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In June 1959, following requests by non-Jewish bodies, the World ORT Union Executive Committee decided to establish a technical assistance department, which would undertake, on behalf of governments, international organisations and voluntary agencies, training programmes in underdeveloped areas. Its philosophy was based on a belief in the need to extend ORT’s technical knowledge, experience and pedagogical teaching methods to non-Jewish communities in the developing world.

After much reflection and debate at the 1960 ORT Congress in London, it was concluded that the humanitarian aspects of the proposed initiative could not be ignored. The Congress ratified the decision with the proviso that nothing be done to deplete personnel and ORT experts from the basic programme. ORT’s Director General, Max Braude devoted his energies to extending this new field of ORT work. He assumed overall responsibility for it, assisted, in Geneva, first by Charles Levinson and, later, by Eugene Abrams, who headed the ORT Department of Technical Assistance. Since the U.S. Government could not proceed in areas of technical assistance unless projects were implemented by an American agency, American ORT played a large role in many of these undertakings.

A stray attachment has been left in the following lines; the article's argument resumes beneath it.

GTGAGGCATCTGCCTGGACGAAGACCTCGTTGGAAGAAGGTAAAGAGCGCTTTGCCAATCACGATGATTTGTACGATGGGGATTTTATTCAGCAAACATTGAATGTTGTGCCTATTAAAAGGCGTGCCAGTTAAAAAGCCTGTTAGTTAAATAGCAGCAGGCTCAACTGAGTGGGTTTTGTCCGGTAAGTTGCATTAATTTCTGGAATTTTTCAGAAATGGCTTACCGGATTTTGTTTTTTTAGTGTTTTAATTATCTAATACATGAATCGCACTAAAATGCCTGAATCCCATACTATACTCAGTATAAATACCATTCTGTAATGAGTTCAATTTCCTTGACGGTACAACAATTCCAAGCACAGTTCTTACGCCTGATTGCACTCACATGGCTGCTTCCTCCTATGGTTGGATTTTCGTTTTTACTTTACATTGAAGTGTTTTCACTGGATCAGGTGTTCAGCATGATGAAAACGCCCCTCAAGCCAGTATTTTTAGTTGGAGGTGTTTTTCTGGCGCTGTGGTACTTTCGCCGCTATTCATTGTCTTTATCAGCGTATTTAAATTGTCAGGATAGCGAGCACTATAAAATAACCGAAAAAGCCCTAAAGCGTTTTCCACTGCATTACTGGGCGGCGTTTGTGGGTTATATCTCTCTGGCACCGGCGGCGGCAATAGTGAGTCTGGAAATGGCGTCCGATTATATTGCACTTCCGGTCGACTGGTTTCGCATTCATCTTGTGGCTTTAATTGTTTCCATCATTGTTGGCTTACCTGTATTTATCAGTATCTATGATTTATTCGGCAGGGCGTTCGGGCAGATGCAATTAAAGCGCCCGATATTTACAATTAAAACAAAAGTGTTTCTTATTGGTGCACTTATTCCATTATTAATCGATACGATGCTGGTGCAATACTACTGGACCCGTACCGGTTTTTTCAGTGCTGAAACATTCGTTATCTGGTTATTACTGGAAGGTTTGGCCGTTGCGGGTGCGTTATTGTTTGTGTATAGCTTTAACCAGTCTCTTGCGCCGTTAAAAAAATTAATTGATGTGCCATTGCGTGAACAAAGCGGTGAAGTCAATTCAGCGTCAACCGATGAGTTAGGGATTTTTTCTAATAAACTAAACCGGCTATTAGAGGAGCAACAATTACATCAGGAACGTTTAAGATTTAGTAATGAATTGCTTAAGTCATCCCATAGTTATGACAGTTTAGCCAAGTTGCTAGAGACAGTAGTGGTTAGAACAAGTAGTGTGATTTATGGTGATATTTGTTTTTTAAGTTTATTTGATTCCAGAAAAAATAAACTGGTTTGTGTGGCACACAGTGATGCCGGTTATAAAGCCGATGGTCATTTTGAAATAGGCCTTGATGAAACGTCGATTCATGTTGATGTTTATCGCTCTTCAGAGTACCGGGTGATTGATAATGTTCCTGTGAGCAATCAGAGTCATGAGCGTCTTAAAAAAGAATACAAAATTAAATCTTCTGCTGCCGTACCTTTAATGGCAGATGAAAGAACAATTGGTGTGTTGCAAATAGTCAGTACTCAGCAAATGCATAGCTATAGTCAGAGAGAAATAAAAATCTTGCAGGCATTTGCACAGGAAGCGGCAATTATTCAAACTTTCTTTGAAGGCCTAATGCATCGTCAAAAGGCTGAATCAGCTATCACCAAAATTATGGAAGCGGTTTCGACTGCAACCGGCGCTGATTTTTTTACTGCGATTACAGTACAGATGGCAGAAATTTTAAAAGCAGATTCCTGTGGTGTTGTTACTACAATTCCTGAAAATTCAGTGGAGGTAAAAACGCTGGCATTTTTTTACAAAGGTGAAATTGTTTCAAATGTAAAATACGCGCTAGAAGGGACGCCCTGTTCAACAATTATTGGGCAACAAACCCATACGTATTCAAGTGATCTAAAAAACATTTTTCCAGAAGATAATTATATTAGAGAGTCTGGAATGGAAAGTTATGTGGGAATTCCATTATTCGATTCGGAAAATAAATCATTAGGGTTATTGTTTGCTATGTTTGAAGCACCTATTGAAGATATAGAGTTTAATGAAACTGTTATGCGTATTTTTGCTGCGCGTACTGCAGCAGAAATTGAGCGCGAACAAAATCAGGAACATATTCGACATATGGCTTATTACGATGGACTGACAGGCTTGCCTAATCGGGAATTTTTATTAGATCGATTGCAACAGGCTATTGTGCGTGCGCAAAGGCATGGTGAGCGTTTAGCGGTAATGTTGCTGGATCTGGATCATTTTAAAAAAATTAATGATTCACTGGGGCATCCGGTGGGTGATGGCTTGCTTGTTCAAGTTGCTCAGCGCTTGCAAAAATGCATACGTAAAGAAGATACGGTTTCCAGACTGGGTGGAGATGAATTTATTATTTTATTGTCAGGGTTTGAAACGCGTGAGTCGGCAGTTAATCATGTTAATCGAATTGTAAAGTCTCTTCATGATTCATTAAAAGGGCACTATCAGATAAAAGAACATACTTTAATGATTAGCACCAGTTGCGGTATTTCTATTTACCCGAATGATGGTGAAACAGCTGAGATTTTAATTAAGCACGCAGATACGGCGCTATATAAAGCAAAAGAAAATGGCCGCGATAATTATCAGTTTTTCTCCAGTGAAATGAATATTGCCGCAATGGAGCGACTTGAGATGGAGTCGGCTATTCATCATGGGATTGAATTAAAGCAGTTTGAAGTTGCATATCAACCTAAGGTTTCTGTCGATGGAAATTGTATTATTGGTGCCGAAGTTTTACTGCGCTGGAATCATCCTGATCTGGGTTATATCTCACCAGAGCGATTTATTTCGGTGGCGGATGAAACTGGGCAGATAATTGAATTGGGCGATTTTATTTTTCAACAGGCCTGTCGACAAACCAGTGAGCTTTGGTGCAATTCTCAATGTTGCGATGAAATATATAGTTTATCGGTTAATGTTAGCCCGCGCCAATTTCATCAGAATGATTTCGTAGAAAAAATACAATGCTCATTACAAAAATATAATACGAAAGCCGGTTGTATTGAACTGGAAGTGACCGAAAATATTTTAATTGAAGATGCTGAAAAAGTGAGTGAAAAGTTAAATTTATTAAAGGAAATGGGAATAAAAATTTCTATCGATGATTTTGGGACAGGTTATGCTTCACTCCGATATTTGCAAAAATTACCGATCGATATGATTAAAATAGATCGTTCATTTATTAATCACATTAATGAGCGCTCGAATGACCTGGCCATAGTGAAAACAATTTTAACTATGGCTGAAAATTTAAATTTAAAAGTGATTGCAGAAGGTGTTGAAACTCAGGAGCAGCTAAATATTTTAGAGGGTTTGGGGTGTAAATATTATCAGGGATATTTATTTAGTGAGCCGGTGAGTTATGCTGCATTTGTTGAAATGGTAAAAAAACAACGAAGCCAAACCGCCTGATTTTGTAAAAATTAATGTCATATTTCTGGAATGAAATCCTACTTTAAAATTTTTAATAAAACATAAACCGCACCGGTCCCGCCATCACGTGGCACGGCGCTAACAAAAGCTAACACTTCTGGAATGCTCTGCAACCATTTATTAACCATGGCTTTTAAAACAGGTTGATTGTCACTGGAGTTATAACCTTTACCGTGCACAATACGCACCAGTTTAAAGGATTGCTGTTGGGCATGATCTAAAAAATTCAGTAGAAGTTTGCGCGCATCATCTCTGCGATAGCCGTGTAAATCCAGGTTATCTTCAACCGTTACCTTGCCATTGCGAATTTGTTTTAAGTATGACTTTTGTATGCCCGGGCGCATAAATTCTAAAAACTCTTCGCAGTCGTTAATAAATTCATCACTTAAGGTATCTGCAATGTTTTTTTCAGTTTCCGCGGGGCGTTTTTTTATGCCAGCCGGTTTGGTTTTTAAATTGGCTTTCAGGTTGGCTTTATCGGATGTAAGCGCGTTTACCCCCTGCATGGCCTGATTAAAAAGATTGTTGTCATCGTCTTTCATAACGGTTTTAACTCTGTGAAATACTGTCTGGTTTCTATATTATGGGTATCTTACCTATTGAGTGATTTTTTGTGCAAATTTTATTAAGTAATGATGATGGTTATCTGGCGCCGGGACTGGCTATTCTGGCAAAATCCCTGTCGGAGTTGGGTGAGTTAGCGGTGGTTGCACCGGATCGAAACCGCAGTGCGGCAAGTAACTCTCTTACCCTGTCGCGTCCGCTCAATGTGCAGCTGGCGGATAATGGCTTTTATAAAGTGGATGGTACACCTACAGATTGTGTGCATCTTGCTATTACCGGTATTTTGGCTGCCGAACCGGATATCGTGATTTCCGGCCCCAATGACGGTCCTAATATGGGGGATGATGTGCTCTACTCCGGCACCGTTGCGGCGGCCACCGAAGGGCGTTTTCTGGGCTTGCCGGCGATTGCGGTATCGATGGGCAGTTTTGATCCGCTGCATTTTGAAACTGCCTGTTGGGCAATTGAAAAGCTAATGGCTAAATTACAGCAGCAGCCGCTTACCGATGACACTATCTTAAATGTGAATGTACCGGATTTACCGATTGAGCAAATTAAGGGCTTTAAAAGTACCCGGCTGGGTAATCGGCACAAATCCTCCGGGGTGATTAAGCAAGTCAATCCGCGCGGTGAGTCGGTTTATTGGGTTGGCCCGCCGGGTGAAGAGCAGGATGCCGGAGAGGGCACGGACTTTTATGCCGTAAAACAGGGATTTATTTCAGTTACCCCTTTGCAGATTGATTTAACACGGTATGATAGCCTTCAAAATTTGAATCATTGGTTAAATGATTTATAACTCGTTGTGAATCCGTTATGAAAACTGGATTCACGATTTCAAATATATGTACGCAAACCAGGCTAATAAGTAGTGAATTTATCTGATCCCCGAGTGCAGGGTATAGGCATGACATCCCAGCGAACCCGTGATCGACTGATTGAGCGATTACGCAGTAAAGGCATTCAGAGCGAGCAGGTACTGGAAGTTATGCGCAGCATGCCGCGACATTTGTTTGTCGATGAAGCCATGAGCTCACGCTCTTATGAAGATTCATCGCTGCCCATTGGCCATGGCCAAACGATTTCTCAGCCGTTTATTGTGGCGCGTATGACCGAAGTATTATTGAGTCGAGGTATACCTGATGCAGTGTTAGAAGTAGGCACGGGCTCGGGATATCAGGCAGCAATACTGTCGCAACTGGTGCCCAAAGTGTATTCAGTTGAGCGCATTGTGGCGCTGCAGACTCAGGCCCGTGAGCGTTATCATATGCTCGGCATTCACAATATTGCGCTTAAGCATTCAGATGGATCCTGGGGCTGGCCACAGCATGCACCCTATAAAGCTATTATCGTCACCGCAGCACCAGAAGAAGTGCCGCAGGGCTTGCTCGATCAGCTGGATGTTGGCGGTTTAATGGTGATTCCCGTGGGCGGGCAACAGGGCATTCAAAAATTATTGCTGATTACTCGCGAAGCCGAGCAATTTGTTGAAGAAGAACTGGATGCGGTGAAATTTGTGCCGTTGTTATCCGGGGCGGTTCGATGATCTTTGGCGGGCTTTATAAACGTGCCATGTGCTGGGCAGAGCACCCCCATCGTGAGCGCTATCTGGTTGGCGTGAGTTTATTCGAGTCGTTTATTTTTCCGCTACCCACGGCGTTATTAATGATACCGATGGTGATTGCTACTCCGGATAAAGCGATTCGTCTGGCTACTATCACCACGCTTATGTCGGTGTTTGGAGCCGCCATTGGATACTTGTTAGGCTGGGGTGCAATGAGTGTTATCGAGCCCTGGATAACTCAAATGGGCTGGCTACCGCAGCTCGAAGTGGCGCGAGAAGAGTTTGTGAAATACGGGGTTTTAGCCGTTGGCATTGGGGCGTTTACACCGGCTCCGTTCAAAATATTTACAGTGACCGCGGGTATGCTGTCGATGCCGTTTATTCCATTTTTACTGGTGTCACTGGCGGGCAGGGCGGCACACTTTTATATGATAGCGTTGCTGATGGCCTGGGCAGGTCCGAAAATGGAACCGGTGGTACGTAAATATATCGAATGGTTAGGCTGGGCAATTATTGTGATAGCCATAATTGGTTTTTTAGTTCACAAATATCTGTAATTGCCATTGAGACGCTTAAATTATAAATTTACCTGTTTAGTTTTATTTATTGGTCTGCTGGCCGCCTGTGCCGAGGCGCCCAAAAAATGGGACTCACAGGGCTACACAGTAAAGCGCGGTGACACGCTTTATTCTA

In June 1960, American ORT signed an agreement with the United States Agency for International Development (USAID), to assess the vocational education needs in eight newly independent African countries: Mali, Guinea, Sierra-Leone, Nigeria, Ivory Coast, Dahomey (now Benin), Ethiopia and Cameroon.  Missions took place in September 1961 and some of their recommendations were then implemented, with Guinea being among the first beneficiaries. Between 1962 and 1970 ORT established and operated an industrial/technical training school in Conakry, Guinea, offering high level technical training in 17 vocational skill areas.